Charleston Area Medical Center’s (CAMC) new cancer center gives southern West Virginia cancer diagnosis and treatment services in one location. Opened in May 2015, the three-story, 110,000-square-foot building houses a comprehensive suite of cancer services: radiation oncology, medical oncology, clinical trials, medical office space, imaging, and a breast center.

The CAMC building design by Stantec stresses the need for human and natural connections. For many, the CAMC journey begins within the sun-filled lobby, or great room. Inspired by Charleston’s capitol dome, the space strives to evoke the peacefulness of a mountain retreat. Local artwork, a stone fireplace, a baby grand player piano, and a monumental staircase combine with ample seating. The great room also provides the connection to all support functions, including a counseling area, boutique, retail pharmacy, café, community room, and a healing garden.

The second critical component of care fostered by CAMC’s design is connecting patients to the restorative power of the natural world. Patient treatment areas and major circulation components directly connect to outdoor healing gardens, green terraces, and views towardsWest Virginia’s mountain ranges. These adjacencies serve as positive distractions and provide green spaces in which to relax and retreat.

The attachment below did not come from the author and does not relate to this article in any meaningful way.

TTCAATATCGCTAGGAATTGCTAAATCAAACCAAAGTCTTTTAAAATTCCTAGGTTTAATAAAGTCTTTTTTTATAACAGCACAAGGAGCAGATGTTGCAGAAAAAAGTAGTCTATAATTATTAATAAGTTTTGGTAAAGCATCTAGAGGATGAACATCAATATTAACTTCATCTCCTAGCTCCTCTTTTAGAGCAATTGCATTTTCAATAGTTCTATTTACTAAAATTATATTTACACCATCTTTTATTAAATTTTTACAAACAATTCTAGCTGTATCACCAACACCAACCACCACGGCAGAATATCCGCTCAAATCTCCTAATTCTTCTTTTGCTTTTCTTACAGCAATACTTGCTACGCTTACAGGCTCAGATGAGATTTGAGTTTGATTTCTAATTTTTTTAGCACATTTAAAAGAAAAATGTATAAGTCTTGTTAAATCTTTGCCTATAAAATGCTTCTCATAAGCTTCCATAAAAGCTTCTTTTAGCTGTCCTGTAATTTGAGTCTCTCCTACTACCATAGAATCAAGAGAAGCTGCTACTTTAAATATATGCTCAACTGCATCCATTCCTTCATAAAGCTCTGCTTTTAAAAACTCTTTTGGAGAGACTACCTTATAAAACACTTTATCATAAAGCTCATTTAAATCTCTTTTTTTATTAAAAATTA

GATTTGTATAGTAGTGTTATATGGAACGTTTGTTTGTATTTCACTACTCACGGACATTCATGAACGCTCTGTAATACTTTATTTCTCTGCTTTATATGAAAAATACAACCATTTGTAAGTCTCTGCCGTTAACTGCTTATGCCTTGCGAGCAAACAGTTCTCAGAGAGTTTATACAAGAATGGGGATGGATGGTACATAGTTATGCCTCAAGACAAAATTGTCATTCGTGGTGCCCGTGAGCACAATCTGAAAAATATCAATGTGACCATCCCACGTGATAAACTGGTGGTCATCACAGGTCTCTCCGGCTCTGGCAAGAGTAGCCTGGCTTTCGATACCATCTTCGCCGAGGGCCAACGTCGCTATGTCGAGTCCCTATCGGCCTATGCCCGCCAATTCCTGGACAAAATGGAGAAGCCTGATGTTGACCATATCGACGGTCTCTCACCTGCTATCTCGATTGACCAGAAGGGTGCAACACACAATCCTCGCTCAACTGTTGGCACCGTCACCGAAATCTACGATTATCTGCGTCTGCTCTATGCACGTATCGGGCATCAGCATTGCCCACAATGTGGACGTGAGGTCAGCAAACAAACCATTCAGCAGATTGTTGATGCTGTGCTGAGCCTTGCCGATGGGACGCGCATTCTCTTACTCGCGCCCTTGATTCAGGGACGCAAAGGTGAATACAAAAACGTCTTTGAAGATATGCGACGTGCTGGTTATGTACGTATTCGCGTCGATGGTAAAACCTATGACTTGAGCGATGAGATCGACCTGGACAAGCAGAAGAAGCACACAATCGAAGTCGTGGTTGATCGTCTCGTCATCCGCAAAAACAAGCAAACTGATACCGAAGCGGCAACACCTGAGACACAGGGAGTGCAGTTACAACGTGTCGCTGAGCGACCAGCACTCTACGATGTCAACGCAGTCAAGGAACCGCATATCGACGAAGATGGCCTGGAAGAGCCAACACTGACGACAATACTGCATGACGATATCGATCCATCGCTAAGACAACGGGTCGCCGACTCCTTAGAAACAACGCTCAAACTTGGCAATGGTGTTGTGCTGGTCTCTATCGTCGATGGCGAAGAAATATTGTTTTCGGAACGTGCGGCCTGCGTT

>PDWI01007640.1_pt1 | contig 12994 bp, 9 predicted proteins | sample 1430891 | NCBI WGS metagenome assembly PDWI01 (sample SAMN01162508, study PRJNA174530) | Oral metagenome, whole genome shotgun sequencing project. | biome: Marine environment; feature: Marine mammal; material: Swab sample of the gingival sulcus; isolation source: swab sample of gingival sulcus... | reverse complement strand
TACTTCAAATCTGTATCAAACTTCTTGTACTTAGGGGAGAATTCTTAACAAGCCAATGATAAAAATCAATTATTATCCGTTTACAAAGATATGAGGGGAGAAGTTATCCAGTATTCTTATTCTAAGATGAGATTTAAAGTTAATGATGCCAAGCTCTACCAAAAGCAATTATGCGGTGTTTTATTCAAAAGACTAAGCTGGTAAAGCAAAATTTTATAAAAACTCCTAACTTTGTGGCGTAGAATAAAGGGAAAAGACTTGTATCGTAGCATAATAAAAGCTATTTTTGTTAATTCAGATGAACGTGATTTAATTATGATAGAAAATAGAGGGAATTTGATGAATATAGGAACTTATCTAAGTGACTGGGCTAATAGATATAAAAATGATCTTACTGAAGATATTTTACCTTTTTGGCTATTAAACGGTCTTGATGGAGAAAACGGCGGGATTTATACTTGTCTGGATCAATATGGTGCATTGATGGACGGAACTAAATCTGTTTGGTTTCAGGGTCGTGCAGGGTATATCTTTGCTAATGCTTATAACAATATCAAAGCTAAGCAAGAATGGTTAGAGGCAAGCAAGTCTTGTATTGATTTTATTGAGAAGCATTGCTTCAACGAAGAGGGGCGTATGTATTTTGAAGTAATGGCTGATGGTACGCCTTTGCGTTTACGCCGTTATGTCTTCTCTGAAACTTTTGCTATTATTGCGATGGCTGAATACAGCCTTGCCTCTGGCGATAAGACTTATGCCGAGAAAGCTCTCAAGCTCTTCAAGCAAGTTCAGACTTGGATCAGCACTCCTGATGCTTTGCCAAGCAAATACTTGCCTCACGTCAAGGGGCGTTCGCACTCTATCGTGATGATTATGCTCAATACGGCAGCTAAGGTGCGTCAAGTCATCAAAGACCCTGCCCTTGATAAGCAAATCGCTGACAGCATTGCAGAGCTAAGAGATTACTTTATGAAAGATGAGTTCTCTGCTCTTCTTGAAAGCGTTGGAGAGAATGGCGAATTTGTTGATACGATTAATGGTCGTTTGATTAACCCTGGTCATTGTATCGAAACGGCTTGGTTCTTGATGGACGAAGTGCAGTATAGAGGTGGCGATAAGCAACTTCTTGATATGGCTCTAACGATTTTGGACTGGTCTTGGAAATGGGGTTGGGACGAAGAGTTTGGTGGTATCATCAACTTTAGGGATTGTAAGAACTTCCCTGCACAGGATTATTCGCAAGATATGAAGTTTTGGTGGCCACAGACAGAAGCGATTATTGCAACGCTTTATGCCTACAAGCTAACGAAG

Drawing on insights from former and current cancer patients and caregivers, Stantec configured the 32-chair infusion area into four-chair pods, each served by a decentralized nurses’ station. This puts the nurse either chairside or in view. The pod arrangement offers a high degree of flexibility for those receiving often lengthy treatment sessions. Here patients can engage with others or opt for privacy via a system of sliding glass panels. Each station is equipped with multiple chairs for visitors, while adjacent casework provides a space for personal belongings and staff supplies. Radiant heating panels are situated above the chairs for comfort.  

On the building’s exterior a signature element—a vertical spire—evolved late in the design process.  Says Stantec architect and cancer survivor Jim Routh, “When a person is told that they have cancer, their world begins to collapse. For me, the spire symbolizes the strength one needs to survive cancer. I hope that patients look towards this gesture and feel a sense of hope.”